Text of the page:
Wednesday 16 March 2016



Lawren Harris "The Corner Store" 1912 (National Gallery of Canada, Ottawa),

Helen McNicoll "Marketplace" 1910 (Robert McLaughlin Gallery, Oshawa)

Aesthetics aside, a primary reason that I am so interested in historical art is that it often can give us glimpses of a different or changing way of life. With fine and applied art both the object itself and/or the content that the object projects can be telling of its time. This can be observed in the style and material of the period an object was made or by what the object is depicting that is contemporary to the time. The subject matter is endless but examples might be a ceremony, gleaners in a field, or fishermen in boats that are representative of their era. Even historical art of historical subjects can give clues about the time it was painted, such as a 16th century Tuscan religious scene in which all of the figures are outfitted in Italian Renaissance garb.

This blog will look at the content of some beautiful representational Canadian art from about 100 years ago to have a glance at a changing way of life here in North America. The way in which we shop has changed dramatically, and what was commonplace 100 years ago is starting to become ‘a thing of the past.’ The title of this blog includes Corner Stores and Marketplaces and it is these establishments (corner stores, markets and shops with specialty vendors, and small family and independent businesses) that were normal at the turn of the 20th century. As the way we shop slowly changes, bygone ways are preserved for us through the beautiful art of past epochs.

James W. Morrice "Market Place, St. Malo" c. 1898 (National Gallery of Canada)

In the 2nd half of the 20th century North Americans became accustomed to shopping for their needs and desires in large shopping malls and supermarkets. Added to this are the massive scale chain retailers that offer an all-in-one-stop-shop (that are admittedly convenient in the rain or snow). Furthermore, in the 21st century we are getting further estranged from shopping at little specialty stores because we shop from home on the Internet and items get delivered to us. Even grocery shopping can be done online. Some types of stores have even gone extinct because of the Internet, such as the video store industry. Not all small shops and markets are extinct though; their decline has been slow and even has seen attempted renewal as a romantic nostalgia. I remember the excitement around walking to the corner store to spend a childhood allowance on 1 and 5 cent candies. Many cities still have markets, such as Granville Island in Vancouver or St. Lawrence Market in Toronto. Here in Vancouver there is a small resurgence of restored local corner stores in some communities and pop-up farmer’s markets that are reminiscent of city square markets. In Europe the markets are still more prominent, and shopping for everything at separate specialty vendors and purveyors is still more normal than in North America.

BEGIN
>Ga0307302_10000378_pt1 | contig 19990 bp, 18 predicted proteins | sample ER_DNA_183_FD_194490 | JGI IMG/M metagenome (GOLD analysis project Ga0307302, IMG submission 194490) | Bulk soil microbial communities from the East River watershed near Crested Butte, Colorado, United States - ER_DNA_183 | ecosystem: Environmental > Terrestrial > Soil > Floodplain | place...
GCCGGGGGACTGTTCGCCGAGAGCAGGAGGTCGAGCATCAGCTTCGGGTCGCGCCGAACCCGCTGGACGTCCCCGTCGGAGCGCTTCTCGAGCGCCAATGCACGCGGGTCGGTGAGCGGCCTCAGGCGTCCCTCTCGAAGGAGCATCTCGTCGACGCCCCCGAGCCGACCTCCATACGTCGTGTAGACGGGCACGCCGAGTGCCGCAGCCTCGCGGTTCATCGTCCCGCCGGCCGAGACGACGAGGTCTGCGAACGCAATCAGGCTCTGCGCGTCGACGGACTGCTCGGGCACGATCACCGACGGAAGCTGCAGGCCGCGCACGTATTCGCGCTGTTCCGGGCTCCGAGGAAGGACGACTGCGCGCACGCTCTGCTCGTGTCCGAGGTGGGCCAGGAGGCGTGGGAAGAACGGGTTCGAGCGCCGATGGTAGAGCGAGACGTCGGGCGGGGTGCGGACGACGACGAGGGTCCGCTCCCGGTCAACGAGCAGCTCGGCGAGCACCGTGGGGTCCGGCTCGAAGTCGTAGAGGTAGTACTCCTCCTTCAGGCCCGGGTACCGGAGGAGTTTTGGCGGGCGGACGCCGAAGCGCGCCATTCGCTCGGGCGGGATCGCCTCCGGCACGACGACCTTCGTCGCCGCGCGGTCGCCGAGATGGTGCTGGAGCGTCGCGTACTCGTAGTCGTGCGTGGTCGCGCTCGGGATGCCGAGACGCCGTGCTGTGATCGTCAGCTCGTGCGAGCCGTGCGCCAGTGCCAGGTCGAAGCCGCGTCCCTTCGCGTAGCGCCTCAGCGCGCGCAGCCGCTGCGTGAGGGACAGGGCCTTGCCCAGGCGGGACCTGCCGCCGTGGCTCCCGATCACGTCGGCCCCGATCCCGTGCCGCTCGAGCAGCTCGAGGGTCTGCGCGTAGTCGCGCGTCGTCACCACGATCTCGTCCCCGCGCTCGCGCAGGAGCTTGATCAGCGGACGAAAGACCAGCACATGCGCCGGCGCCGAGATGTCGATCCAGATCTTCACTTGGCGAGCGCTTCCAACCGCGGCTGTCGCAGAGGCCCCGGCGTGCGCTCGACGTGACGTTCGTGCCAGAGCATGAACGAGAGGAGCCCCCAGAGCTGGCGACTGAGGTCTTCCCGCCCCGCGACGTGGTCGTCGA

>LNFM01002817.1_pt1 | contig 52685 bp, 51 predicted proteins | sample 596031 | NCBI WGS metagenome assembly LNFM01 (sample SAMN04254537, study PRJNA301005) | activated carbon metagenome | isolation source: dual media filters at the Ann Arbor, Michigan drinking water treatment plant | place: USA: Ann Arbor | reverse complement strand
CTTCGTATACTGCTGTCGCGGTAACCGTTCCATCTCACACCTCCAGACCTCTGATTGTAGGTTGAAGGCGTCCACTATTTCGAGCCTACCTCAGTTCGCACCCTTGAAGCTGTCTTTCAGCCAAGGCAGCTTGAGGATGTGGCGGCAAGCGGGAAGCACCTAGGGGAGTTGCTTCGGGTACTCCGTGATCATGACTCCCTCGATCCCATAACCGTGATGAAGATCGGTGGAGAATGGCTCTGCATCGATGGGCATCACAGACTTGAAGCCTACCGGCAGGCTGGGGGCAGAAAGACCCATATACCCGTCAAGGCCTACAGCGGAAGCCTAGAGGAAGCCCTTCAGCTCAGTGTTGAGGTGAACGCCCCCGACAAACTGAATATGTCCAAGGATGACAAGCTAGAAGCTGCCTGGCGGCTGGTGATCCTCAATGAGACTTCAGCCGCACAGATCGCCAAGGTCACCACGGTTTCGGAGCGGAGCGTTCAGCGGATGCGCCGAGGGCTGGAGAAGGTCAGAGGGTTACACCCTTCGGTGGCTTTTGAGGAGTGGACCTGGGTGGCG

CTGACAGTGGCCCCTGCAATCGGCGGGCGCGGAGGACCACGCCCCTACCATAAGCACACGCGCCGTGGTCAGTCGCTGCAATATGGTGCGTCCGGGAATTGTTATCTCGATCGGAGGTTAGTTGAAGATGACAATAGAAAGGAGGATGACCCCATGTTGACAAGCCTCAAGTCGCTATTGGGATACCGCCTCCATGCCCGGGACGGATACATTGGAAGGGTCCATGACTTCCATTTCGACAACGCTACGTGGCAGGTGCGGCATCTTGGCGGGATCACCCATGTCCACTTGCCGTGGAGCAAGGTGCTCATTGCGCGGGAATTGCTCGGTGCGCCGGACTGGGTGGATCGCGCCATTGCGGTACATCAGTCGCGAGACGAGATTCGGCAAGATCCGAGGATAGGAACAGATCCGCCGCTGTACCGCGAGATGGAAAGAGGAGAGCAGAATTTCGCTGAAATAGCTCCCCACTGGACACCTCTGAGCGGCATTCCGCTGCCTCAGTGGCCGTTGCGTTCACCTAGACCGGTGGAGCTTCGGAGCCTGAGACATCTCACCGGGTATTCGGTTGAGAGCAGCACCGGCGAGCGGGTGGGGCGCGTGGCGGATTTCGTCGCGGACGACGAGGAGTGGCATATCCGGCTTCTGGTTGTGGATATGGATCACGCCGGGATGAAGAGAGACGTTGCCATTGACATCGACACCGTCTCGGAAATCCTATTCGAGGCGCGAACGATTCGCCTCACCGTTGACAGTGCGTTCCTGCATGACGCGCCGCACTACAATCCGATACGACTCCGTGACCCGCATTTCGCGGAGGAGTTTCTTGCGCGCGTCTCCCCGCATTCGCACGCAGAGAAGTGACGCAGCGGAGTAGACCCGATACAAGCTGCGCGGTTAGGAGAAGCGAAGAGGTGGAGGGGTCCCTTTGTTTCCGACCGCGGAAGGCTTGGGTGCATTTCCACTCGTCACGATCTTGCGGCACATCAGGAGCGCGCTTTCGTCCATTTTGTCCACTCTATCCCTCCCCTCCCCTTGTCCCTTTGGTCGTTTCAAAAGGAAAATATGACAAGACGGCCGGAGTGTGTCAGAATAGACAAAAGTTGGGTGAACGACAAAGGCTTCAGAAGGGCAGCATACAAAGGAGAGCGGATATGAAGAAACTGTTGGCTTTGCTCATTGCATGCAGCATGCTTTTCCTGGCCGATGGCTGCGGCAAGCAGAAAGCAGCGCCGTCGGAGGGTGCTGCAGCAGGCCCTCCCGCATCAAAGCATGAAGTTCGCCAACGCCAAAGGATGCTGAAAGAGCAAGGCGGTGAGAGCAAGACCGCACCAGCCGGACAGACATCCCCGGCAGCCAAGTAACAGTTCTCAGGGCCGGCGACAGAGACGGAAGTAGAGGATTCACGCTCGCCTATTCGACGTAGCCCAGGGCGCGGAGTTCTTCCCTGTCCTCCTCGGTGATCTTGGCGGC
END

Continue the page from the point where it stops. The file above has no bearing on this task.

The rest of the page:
Sybil Andrews "Market Day, edition 5 of 100" 1936" (Sold at Masters Gallery)

Lawren Harris "The Italian Store, In the Ward" c. 1922 (National Gallery of Canada, Ottawa)

Canadian artists have used the community corner store or local markets as a subject for their art often, especially 100 years ago when they were a regular aspect of towns and cities. I have sifted through illustrated literature and selected some especially beautiful works. I tried to include some Canadian artists who I think are exceptional but aren't as widely appreciated as the Group of Seven members. This also gives an opportunity to remember that Canadian artists were actively pursuing subjects beyond landscapes in the early 20th century. Please enjoy having a look at shopping in the early 20th century, and reminisce about the times of the separate butcher, baker or candlestick maker!

Hal Ross Perrigard "The Important Corner" 1930 (sold at auction, 2009)

Hal Ross Perrigard "The Lobster Shack, Rockport, Massachusetts" 1929 (sold at auction)

John Y. Johnstone "Cornerstore" 1919 (private collection, exhibited "Beaver Hall Group, Montreal Museum of Fine Art, 2016")

John Y. Johnstone "Bonsecours Market, Montreal" 1916 (National Gallery of Canada, Ottawa)

Clarence Gagnon "Moonlight Street" etching 1908

Kathleen Morris "Market, Ottawa" c. 1927 (National Gallery of Canada, Ottawa)

Peleg Franklin Brownell "Market, Ottawa" c. 1912 (sold at Masters Gallery)

Harry Britton "Market Day, Quebec" 1907 (sold at Masters Gallery)

Andre Bieler "The Market Stall" 1946 (sold at Masters Gallery)

Lawren Harris "The Corner Store" c. 1915 (illustrated in Duval, Where the Universe Sings, plate 106)

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